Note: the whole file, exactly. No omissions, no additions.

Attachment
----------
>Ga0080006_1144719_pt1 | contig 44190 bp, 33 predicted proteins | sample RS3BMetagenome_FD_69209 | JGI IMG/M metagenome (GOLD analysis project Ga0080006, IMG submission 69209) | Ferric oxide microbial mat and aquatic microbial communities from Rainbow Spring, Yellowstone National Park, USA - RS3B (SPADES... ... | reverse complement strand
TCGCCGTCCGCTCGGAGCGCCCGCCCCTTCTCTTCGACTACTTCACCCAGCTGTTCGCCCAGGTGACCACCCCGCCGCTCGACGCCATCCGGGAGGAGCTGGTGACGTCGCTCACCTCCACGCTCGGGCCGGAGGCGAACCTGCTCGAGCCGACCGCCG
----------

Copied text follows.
>Ga0080006_1144719_pt1 | contig 44190 bp, 33 predicted proteins | sample RS3BMetagenome_FD_69209 | JGI IMG/M metagenome (GOLD analysis project Ga0080006, IMG submission 69209) | Ferric oxide microbial mat and aquatic microbial communities from Rainbow Spring, Yellowstone National Park, USA - RS3B (SPADES... ... | reverse complement strand
TCGCCGTCCGCTCGGAGCGCCCGCCCCTTCTCTTCGACTACTTCACCCAGCTGTTCGCCCAGGTGACCACCCCGCCGCTCGACGCCATCCGGGAGGAGCTGGTGACGTCGCTCACCTCCACGCTCGGGCCGGAGGCGAACCTGCTCGAGCCGACCGCCG